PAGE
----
Capacity: 62,062 (all seated)
Address: 782 High Road, London, N17 0BX
Telephone: 0344 499 5000
Ticket Office: 0344 844 0102*
Pitch Size: 115 x 74 yards
Pitch Type: Grass***
Club Nickname: Spurs
Year Ground Opened: 2019**
Undersoil Heating: Yes
Shirt Sponsors: AIA
Kit Manufacturer: Nike
Home Kit: White and Navy
Away Kit: Navy and Light Blue
Third Kit: Light and Dark Green
Well, it may have been late opening and come in over budget, but the new Tottenham Hotspur Stadium has been worth waiting for. To say that it is fantastic, would be an understatement. With a capacity of 62,062 it is the second largest stadium in the Premier League. Not only is its size impressive, but the design and quality of build too. Plus the stadium has been built very much with the fan experience in mind and it boasts some great facilities, that are already the envy of other clubs.
Walking along the High Road, then from the outside, the stadium has very much a modern look with a large glassed frontage and metallic coloured cladding. There are large LED screens too on the external walls, adding to the overall feel and look. Also noticeable on the sides of the stadium are large open flaps, which I assume are to allow more to get through to the pitch.
Inside the stadium, you can’t help notice its large imposing curved roof that sweeps around the ground. Although essentially a bowl design, the new Spurs stadium offers something a little different. The main West Stand on one side and the East Stand opposite, are very similar both being four-tiered. Both have a large top and lower tier, with two smaller tiers sandwiched in-between. These two smaller tiers are mostly for corporate hospitality areas. Above the tiered areas below the roof, there is a glassed fronted area running along the length of the stands, that I assume is also used for corporate guests. The West Stand is the 'Main Stand' having the team dugouts situated out front. At the North End (or Paxton End as it is also known), the stand is three-tiered, whilst opposite the club have built the single largest stand in the country. Although this stand has just two tiers, it has a staggering 17.500 seats, in 82 rows and is an impressive sight. Each of the top tiers of the stands is semi-circular in look. Above the South Stand mounted on the roof is a large gold coloured cockerel. Very impressive looking too are the four large video screens, one situated under the roof in each corner.
Away fans are housed in the lower tier of the North East corner of the stadium, where up to 3,000 fans can be accommodated for Premier League matches. A much larger visiting allocation of up to 9,000 can be made available for domestic cup ties. For these matches visiting fans will be housed in the same area of the stadium but over the three tiers. The leg room in this area and views of the playing action are generally good, with fans being located close to pitchside. However towards the end of the season, away fans may find that the sunlight shines directly on that part of the ground, so some shades or a cap may be required.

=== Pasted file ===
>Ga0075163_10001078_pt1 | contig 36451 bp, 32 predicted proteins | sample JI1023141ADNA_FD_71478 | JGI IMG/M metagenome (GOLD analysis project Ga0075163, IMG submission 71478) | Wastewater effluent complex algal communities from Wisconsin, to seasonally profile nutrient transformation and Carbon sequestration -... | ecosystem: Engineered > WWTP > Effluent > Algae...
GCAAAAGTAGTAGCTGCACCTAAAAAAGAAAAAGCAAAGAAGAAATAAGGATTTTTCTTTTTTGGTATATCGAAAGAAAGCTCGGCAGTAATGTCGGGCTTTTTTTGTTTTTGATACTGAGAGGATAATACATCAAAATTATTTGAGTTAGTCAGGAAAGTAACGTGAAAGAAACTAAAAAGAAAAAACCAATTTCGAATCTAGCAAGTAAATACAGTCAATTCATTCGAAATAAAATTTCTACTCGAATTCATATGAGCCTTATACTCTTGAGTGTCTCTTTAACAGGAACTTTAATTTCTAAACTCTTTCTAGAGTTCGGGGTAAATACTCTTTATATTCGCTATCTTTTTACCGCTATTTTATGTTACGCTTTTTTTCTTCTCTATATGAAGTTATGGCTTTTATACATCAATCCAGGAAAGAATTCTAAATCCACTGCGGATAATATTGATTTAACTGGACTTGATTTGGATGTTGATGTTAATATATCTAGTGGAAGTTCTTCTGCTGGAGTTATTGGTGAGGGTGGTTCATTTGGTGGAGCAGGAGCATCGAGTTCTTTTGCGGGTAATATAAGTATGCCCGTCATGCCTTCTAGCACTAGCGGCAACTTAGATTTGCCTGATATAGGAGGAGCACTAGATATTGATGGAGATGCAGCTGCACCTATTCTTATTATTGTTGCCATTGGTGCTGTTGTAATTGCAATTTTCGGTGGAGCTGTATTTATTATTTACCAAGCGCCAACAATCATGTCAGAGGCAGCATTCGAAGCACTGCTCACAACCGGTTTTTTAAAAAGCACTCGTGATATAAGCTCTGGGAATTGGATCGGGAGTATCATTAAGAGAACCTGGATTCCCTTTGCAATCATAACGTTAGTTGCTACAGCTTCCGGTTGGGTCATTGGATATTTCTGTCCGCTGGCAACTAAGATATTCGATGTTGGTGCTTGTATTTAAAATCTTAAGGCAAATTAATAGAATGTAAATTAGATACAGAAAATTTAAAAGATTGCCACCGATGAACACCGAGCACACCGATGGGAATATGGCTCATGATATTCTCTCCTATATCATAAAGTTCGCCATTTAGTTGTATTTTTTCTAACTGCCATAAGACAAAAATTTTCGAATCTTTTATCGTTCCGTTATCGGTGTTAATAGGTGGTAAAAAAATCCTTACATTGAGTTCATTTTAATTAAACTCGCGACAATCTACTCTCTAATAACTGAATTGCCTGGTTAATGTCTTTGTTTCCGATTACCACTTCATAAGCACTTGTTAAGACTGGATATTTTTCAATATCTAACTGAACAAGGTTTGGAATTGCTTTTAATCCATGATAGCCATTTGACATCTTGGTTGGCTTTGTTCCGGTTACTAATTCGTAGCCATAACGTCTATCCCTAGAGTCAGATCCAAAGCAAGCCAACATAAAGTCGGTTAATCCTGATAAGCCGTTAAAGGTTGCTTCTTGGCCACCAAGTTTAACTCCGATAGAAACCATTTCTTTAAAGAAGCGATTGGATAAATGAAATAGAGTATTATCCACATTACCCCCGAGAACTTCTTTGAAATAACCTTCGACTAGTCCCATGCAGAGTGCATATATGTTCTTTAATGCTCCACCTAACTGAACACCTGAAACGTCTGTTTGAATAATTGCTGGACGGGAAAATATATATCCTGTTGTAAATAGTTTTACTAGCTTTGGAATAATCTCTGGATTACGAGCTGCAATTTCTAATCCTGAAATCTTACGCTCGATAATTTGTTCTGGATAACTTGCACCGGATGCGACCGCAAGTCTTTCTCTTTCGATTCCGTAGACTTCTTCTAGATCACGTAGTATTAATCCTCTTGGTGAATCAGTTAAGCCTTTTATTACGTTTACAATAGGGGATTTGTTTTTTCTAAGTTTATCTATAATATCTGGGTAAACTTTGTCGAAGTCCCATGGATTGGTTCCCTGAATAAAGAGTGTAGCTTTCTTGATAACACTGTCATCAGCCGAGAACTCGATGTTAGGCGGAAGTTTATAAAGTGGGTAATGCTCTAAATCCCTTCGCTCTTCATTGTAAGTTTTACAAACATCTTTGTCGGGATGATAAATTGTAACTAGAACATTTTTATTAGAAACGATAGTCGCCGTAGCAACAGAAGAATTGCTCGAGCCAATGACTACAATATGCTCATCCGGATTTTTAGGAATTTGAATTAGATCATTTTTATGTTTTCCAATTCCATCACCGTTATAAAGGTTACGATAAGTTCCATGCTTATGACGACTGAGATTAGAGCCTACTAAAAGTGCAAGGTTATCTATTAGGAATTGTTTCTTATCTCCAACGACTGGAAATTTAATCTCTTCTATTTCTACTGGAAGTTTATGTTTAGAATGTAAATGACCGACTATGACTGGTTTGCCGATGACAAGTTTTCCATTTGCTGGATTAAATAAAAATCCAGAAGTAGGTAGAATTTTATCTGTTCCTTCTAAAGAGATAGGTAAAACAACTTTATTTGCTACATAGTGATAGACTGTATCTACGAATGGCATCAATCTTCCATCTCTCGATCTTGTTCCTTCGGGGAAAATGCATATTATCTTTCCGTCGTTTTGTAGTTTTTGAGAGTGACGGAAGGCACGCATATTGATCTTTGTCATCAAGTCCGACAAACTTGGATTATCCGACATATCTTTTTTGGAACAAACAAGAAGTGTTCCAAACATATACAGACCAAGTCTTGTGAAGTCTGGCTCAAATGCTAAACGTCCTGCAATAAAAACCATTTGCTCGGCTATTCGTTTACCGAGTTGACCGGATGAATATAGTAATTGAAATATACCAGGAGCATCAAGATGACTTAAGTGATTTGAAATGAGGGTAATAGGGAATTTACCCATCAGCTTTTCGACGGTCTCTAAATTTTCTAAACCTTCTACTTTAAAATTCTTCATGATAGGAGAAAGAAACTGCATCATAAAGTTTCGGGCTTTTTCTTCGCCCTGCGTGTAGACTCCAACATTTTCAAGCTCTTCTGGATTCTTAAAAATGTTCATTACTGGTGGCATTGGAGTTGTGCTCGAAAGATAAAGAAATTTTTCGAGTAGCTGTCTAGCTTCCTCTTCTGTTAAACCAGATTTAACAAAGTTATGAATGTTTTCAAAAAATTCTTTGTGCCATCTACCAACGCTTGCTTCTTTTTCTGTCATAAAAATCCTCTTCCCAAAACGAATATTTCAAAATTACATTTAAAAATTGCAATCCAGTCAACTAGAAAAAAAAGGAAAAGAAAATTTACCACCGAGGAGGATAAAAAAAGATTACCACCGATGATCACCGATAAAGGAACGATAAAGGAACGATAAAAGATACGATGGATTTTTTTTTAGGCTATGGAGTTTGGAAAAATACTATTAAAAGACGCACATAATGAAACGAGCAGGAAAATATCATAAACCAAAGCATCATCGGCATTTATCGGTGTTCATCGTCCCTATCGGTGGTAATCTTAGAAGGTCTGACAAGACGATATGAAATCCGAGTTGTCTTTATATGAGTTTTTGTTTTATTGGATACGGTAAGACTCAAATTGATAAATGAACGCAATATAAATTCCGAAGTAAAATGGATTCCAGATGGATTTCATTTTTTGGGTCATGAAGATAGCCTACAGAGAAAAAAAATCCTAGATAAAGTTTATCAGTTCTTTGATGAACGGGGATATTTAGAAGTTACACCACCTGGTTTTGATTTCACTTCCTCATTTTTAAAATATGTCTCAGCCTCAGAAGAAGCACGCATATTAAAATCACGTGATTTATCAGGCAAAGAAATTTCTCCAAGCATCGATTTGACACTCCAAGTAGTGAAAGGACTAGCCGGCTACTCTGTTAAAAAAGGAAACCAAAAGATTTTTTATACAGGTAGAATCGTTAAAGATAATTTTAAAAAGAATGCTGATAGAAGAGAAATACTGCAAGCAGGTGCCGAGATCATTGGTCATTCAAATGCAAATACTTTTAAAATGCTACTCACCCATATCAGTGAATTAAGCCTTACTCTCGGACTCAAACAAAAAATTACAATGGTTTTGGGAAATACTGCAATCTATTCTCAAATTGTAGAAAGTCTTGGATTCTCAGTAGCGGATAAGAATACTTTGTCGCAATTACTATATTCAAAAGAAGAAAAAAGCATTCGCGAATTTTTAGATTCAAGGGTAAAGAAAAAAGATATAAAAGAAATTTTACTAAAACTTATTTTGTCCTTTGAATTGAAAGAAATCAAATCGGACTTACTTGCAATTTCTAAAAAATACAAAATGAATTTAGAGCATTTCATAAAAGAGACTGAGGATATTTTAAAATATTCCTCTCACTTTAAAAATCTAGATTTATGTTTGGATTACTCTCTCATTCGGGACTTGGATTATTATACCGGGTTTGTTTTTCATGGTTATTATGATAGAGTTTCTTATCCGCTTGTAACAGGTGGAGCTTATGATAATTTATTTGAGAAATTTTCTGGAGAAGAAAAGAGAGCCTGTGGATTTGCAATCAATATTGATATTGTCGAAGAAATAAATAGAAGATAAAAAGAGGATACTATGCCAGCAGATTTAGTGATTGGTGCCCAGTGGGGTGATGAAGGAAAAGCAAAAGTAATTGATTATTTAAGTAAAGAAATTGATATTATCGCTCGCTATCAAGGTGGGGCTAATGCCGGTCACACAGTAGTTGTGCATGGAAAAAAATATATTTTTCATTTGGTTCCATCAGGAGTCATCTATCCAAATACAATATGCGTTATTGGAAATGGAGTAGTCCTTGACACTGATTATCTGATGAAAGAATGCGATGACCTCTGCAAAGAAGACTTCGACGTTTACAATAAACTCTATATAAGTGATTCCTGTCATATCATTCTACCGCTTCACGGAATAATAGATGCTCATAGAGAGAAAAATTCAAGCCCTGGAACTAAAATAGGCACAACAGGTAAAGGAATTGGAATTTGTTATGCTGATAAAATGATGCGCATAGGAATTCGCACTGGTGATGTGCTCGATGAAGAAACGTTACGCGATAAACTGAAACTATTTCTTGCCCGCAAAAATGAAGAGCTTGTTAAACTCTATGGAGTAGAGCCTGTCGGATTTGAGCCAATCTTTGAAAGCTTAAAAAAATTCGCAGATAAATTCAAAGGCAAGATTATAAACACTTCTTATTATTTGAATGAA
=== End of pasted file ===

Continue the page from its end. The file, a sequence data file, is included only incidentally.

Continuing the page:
Entrance to the stadium is gained by first going through a security cordon at Gate 11, where tickets are checked. Then fans are to go through a metal detector (the type of which you would see at an Airport) and are subject to a pat-down search. Lastly, tickets are presented at the automatic turnstiles, for the barcode on the ticket to be read to get inside the ground. Please note that the club operates a strict policy for bringing bags into the stadium. Any carrier bags must be clear of colour and be no more than 30cms long and 30cms high. Whilst only personal bags that are A4 in size or smaller (maximum 21cms x 30cms) will be allowed. The Club do not operate a bag drop off or creche facility, so if arriving with a bag larger than these dimensions you may find yourself with a real dilemma. The gates open to the stadium two hours before kick off.
Inside the stadium, you are presented with a stylish looking concourse, that also has a number of television screens dotted around. The facilities are generally very good and even the toilets are quite 'posh' by football ground standards. The 'Tap Inn' refreshment area offers a range of pies including the Tottenham Signature Pie (£3.50), Chicken Tikka Pie (£4.50, and other Pies including a vegetarian option (£3.50) and Sausage Rolls (£3.50). No cash is accepted inside the stadium, only cards, so make sure you take a bank card with you.
With the stadium roof quite high above the away fans section, it may be difficult for visiting supporters to really make themselves heard within the stadium, but we shall wait and see. Visiting supporters for Premier League matches will be pleasantly surprised to find that standing rails are in place along each row of seats. These are in place if and when legislation is changed to allow Premier League Clubs to have areas of 'safe standing.' However in the meantime the club a little ironically has a strict no 'persistent standing' rule, so don't be surprised if you have stewards telling you to sit down if you are standing. Also although the stadium has cost a small fortune to build, they didn't include padded seats as standard, so MK Dons still have one over on this stadium... Still, overall it is an excellent venue and one that should be quite a spectacle on matchdays and have a good atmosphere. You can also enjoy a pre-match light show for evening kicks offs.